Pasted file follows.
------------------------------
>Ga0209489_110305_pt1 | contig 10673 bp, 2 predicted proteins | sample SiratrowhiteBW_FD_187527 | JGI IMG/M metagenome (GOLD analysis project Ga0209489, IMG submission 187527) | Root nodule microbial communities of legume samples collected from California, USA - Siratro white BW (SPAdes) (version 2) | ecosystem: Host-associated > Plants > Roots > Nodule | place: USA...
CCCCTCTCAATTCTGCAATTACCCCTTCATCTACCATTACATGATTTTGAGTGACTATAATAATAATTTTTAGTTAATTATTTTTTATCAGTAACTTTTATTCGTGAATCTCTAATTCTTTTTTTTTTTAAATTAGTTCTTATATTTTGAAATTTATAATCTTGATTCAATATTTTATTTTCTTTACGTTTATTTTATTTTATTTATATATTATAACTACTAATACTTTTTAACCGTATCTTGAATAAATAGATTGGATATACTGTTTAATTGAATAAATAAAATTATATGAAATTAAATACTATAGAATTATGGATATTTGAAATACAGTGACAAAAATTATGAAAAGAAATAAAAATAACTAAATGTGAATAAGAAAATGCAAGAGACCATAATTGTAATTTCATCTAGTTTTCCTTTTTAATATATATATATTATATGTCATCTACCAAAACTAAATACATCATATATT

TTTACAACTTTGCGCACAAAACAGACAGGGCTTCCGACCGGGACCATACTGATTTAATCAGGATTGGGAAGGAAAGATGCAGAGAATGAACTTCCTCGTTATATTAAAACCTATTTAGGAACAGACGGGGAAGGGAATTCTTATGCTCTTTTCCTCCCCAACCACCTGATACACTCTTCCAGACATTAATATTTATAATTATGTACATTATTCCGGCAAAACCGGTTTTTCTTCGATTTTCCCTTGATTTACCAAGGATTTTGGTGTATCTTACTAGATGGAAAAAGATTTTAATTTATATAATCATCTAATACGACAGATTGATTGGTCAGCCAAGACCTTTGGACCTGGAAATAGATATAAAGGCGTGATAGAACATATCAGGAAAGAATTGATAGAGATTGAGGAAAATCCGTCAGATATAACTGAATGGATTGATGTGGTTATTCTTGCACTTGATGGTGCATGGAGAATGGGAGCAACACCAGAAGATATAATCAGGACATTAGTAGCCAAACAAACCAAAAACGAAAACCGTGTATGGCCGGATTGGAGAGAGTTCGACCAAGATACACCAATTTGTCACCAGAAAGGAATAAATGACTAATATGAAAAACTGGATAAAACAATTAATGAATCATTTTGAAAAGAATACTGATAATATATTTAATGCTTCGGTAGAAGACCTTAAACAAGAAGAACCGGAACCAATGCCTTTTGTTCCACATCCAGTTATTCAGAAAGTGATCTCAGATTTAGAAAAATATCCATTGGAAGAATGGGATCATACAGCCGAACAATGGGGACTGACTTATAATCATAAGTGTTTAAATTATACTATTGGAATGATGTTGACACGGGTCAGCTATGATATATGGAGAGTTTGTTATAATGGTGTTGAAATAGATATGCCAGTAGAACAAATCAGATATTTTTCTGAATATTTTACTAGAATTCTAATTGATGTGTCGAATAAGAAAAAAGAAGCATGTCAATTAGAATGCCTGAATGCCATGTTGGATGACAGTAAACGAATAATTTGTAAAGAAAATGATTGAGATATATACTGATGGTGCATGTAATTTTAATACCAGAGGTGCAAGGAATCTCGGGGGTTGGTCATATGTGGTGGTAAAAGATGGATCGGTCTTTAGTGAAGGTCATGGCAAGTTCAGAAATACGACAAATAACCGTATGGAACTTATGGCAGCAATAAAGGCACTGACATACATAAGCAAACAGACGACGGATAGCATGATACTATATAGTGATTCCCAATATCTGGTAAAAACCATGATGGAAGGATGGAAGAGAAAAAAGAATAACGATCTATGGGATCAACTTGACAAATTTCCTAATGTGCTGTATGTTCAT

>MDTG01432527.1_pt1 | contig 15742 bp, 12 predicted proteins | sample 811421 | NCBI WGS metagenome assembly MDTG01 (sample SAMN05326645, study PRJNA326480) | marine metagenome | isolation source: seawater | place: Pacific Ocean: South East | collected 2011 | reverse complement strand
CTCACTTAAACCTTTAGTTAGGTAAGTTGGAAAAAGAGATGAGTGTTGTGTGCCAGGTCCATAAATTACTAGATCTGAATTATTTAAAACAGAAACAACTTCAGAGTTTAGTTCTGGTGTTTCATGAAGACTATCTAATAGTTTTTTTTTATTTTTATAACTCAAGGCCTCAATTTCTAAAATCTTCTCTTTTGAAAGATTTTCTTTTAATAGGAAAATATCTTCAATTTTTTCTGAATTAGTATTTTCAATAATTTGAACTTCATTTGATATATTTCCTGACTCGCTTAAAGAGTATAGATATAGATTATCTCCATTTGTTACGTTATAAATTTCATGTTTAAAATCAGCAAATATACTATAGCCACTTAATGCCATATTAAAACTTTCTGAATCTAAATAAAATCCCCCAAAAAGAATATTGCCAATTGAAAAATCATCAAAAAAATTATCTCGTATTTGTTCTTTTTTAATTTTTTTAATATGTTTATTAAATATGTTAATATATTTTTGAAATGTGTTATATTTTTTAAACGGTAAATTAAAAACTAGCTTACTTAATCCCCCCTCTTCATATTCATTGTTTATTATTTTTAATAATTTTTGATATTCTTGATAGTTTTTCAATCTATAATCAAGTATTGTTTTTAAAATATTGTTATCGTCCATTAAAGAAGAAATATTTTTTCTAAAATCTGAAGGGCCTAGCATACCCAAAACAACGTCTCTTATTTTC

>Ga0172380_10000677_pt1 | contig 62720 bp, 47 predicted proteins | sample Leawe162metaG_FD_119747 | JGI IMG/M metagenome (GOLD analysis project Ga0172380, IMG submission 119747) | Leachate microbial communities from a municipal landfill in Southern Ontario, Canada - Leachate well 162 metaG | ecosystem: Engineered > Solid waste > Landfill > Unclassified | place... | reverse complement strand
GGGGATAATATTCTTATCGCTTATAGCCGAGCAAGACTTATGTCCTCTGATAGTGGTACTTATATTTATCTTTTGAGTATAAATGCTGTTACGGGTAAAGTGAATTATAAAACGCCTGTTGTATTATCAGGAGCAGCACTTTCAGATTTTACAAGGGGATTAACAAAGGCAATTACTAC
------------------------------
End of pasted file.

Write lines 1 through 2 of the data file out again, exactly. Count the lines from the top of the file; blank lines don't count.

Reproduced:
>Ga0209489_110305_pt1 | contig 10673 bp, 2 predicted proteins | sample SiratrowhiteBW_FD_187527 | JGI IMG/M metagenome (GOLD analysis project Ga0209489, IMG submission 187527) | Root nodule microbial communities of legume samples collected from California, USA - Siratro white BW (SPAdes) (version 2) | ecosystem: Host-associated > Plants > Roots > Nodule | place: USA...
CCCCTCTCAATTCTGCAATTACCCCTTCATCTACCATTACATGATTTTGAGTGACTATAATAATAATTTTTAGTTAATTATTTTTTATCAGTAACTTTTATTCGTGAATCTCTAATTCTTTTTTTTTTTAAATTAGTTCTTATATTTTGAAATTTATAATCTTGATTCAATATTTTATTTTCTTTACGTTTATTTTATTTTATTTATATATTATAACTACTAATACTTTTTAACCGTATCTTGAATAAATAGATTGGATATACTGTTTAATTGAATAAATAAAATTATATGAAATTAAATACTATAGAATTATGGATATTTGAAATACAGTGACAAAAATTATGAAAAGAAATAAAAATAACTAAATGTGAATAAGAAAATGCAAGAGACCATAATTGTAATTTCATCTAGTTTTCCTTTTTAATATATATATATTATATGTCATCTACCAAAACTAAATACATCATATATT